By Aeryn Rudel
Linda sat on the porch, sipping coffee and listening to her husband bump and rattle around the house behind her. Harlan hadn’t come down for his morning cup, and that meant he was up to something. She had a pretty good idea what.
She took another sip of the fancy brew their daughter sometimes brought from Seattle. She’d resisted at first but had to admit those folks knew their way around a cup of Joe.
Harlan continued his ruckus, which was now joined by soft curses. “Where’re my goddamn shells? I know I left ‘em in that drawer . . .”
Finally, the screen door squeaked open and out stepped the love of her life. Even at sixty-two, Harlan stood tall and broad-shouldered, his arms and chest muscular, his square, honest face not quite handsome, but reassuring, comforting. He wore his hunting get-up—camouflage chic, she called it—and carried his duck-hunting shotgun.
“Harlan Dubois, where are you going with that shotgun?” Linda said, over the rim of her coffee mug.
“Where am I going?” Harlan replied. “Where the hell do you think I’m going, Linda?”
“I think you’re about to traipse off in those woods looking for trouble.” She nodded toward the line of pine trees that served as the northern boundary of their farm.
“I ain’t looking for trouble,” he said. “It was brought to our doorstep. Did you not see the massacre in our hen house last night?”
Linda nodded, slowly. “I did. Blood, feathers, and shit everywhere.”
“Well, I am gonna go find the villain who killed three of my best egg layers,” Harlan said and drew himself up. He loved those chickens, named every one of them, and Linda knew it hurt his heart to find them mangled and torn.
“And who do you think visited this tragedy upon us, husband-o-mine?” Linda pressed.
Harlan glared at her. “That damn fox. What else? It’s been slinking around the property, and I know for a fact the mangy beast took some eggs.”
“I’ll grant you that vixen absconded with a few eggs, but she didn’t kill those hens,” Linda said, and braced for the storm.
“What? Harlan thundered. “Foxes eat chickens. Every man, woman, and child with enough sense to add two and two knows that. I tell you, though, this one ain’t gonna eat any more.” He stepped off the porch with his gun over his shoulder, muttering to himself, and headed toward the trees.
Linda watched him go, then finished her coffee.
She was on her third cup and in the middle of a spicy romance on her Kindle—another thoughtful gift from her daughter—when Harlan appeared at the edge of the property. He walked toward the house slowly, the shotgun cradled in his arms. When he neared, he didn’t meet Linda’s gaze.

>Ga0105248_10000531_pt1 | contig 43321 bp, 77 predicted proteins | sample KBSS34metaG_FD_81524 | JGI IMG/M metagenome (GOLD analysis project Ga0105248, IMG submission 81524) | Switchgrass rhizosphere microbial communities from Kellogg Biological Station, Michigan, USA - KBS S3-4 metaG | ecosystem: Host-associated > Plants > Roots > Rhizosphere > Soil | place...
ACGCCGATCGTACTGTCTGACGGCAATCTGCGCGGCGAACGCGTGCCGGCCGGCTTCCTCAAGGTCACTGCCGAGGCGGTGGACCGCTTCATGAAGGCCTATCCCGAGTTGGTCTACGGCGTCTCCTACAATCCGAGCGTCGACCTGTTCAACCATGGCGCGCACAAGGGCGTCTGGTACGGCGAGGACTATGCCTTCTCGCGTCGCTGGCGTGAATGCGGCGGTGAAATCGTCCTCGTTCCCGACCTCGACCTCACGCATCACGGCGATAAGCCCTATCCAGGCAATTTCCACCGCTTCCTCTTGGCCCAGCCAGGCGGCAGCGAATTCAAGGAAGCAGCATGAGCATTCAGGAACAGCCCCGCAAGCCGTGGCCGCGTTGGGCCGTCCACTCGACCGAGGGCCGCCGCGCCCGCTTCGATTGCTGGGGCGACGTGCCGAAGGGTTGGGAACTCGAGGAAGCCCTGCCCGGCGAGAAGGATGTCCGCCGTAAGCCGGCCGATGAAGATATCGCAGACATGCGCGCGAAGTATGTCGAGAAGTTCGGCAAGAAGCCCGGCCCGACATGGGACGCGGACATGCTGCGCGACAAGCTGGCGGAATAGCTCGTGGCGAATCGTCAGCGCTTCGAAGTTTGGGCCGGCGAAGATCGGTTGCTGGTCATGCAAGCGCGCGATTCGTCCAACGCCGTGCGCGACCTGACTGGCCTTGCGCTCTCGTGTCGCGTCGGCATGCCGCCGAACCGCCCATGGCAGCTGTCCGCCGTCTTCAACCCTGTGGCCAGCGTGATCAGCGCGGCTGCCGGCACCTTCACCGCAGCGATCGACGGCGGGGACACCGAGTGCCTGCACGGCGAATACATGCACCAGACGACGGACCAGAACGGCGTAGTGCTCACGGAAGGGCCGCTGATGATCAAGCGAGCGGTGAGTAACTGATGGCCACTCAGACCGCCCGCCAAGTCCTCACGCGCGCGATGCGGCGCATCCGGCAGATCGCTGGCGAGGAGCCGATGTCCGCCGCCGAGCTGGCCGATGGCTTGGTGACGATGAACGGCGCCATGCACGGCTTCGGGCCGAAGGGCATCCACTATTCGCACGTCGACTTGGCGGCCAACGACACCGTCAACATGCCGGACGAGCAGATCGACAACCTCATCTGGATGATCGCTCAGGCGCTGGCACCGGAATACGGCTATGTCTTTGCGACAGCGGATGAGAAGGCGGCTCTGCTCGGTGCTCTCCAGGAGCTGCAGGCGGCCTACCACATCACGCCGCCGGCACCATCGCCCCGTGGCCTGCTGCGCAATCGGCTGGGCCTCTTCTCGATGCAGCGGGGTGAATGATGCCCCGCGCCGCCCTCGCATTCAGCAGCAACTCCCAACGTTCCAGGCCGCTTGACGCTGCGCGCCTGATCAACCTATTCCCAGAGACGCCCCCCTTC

“You find that fox, Harlan?” Linda said.
He mounted the stairs, set the shotgun against the side of the house, and plopped into the old wicker chair beside hers. “I did.”
“I didn’t hear a gunshot,” Linda said, suppressing the triumphant smile threatening to bloom at the corners of her mouth.
“No, Linda. You did not,” Harland said, flatly.
Linda looked up from her book again and tapped her chin with one finger. “Well, now, Harlan, that strikes me as odd. You left an hour ago, shotgun in hand to find and shoot a fox. You found the fox, so why didn’t you shoot her?”
“She had a litter of kits in her den,” Harlan said, softly, almost whispering. “Couldn’t do it. Wouldn’t be right.”
“Oh, I see. Anything else in that den?”
He chewed his lip for a second and then, “Egg shells.”
“No chicken feathers?”
He chuckled and stared down at his hands. “You are enjoying this, ain’tcha Linda?”
She was enjoying it, but not because she’d been right and he’d been wrong. It was because Harlan had once again proved to be the gentle, compassionate man she’d married thirty years ago. She got up, kissed him on the top of his head, and said, “You’re a fool, Harlan Dubois, but you’re a good man. Now, you want a cup of coffee?”
He perked up. “That stuff Jennie brings?”
Linda sat on the porch again, drinking coffee. They’d run out of the Seattle brew and she’d resorted to an old can of Folgers she’d found in the back of the pantry. She took a sip and grimaced. Tasted like dish water.
Harlan was out collecting eggs from the hen house, and when he returned he had a full basket. “I’m gonna do a scramble when I get back from visiting with Vickie,” he said, and went into the house.
He came back with half an egg carton filled with six of the best eggs he’d gathered. One for Vickie, and one for each of her kits. “You see the present she left us on the doorstep this morning?”
Linda nodded. “I did. She chewed that weasel’s head right off its furry body. I suspect your chickens will go unmolested henceforth.”
“I suspect you’re right,” Harlan said, trying not to smile, but it battled through, and he grinned down at his feet. “I guess this proves beyond a shadow that you were right.”
“It does, but that’s not important,” Linda said. “What is important is that you take yourself back into the kitchen and fetch that rasher of bacon I set out.”
“For what?” Harlan said.
“For Vickie and her kits, of course. She did us a service, Harlan.”
He snorted laughter. “Well, never let it be said Harlan Dubois don’t offer fair pay for fair work.”